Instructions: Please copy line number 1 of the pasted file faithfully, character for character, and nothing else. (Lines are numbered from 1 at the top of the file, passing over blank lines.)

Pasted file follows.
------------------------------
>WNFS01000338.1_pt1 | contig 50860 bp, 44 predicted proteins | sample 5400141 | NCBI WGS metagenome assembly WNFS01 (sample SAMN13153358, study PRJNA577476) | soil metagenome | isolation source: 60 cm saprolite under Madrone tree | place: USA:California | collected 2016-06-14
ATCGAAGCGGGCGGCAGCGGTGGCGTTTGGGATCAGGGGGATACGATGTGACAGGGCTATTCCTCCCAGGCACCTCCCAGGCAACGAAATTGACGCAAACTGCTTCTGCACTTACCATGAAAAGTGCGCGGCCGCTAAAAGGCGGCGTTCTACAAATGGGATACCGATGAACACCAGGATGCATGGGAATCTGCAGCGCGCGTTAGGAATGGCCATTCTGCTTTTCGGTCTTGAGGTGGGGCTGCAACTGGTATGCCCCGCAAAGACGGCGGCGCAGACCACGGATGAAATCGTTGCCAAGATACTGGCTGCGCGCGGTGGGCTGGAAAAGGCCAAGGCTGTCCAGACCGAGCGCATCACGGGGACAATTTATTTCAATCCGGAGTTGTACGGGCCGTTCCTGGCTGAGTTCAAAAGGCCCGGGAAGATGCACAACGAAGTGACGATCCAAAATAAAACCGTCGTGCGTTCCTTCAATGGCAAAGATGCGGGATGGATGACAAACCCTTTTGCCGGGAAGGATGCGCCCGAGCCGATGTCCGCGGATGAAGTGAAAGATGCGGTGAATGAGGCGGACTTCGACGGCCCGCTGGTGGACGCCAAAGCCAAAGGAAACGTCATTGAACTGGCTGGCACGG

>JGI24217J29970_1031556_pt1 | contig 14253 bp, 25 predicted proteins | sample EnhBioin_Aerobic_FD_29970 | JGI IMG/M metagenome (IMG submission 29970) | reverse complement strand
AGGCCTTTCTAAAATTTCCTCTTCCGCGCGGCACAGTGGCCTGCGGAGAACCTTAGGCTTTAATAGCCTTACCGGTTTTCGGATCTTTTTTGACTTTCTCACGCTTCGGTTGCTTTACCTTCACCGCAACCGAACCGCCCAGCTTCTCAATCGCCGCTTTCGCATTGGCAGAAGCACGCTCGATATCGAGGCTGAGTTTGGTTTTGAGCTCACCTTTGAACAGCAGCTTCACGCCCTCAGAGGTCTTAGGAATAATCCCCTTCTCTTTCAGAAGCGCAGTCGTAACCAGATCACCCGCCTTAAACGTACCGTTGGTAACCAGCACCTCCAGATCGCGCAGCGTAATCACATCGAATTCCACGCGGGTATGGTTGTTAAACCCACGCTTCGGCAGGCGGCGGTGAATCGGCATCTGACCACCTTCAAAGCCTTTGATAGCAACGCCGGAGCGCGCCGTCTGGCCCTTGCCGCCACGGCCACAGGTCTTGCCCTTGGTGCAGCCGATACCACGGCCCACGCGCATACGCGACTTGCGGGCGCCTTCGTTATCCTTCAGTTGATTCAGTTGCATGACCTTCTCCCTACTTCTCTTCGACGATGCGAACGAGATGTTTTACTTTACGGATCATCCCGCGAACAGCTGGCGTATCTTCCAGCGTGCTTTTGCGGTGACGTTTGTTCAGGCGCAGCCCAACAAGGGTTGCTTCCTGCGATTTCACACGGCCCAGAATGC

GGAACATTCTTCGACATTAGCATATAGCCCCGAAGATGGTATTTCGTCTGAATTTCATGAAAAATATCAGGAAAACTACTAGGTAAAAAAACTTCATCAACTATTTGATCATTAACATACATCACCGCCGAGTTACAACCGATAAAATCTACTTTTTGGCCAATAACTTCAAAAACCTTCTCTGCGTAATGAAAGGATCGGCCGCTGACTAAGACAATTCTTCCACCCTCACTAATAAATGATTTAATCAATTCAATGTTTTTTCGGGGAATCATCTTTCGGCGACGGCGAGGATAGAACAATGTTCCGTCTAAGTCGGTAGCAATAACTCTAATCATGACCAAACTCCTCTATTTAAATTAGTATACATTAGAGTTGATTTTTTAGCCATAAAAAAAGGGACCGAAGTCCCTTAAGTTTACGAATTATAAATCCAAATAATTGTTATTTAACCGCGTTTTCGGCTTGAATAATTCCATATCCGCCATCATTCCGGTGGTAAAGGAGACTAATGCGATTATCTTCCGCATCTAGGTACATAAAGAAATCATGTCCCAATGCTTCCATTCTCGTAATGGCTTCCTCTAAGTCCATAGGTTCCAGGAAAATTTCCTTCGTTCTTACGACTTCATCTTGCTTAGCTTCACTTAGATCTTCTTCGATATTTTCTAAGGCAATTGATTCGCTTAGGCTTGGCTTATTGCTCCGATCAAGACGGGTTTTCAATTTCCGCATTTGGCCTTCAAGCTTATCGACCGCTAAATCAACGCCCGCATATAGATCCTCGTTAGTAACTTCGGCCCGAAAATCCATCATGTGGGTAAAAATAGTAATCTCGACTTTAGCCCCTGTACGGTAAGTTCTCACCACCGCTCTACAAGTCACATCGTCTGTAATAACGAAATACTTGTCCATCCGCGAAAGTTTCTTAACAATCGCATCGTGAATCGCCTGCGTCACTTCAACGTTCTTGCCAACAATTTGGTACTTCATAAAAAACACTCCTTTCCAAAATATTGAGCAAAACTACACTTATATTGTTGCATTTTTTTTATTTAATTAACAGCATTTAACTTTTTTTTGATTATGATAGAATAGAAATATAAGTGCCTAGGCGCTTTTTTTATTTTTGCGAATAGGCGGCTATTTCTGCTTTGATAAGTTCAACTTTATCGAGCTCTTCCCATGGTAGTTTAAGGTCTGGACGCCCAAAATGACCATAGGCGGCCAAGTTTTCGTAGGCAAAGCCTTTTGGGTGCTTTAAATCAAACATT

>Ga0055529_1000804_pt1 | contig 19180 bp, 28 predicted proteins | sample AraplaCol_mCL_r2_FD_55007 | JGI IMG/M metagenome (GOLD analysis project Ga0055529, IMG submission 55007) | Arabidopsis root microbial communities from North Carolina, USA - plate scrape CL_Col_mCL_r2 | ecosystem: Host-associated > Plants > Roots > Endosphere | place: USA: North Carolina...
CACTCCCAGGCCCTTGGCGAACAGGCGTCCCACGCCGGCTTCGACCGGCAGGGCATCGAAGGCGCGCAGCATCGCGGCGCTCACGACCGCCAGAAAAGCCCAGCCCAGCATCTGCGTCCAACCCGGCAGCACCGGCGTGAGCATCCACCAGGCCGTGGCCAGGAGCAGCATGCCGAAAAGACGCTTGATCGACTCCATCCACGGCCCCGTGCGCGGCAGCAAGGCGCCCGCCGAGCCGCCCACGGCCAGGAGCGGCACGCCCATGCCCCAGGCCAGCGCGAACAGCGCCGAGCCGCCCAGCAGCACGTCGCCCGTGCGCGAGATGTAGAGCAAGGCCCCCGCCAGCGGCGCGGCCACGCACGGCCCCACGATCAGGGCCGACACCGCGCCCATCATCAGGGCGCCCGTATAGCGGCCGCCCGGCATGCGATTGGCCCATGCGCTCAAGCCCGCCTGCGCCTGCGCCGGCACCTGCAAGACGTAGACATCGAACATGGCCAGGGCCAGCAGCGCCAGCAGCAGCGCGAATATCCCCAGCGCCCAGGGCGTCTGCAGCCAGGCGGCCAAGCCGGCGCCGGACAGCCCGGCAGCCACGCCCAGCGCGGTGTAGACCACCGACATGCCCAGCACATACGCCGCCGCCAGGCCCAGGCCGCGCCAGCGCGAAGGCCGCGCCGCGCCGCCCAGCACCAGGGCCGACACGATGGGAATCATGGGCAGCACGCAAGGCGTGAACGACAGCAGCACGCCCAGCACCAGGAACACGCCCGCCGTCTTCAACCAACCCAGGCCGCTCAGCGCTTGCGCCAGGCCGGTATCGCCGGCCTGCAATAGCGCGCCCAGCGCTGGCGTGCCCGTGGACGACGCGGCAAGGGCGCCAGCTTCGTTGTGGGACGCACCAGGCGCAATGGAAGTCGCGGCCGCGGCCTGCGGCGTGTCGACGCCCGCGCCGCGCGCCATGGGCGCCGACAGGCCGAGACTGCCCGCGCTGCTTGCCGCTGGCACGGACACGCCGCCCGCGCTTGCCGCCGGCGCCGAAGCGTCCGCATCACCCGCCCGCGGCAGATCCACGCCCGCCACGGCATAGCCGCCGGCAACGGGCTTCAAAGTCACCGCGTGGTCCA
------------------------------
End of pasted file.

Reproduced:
>WNFS01000338.1_pt1 | contig 50860 bp, 44 predicted proteins | sample 5400141 | NCBI WGS metagenome assembly WNFS01 (sample SAMN13153358, study PRJNA577476) | soil metagenome | isolation source: 60 cm saprolite under Madrone tree | place: USA:California | collected 2016-06-14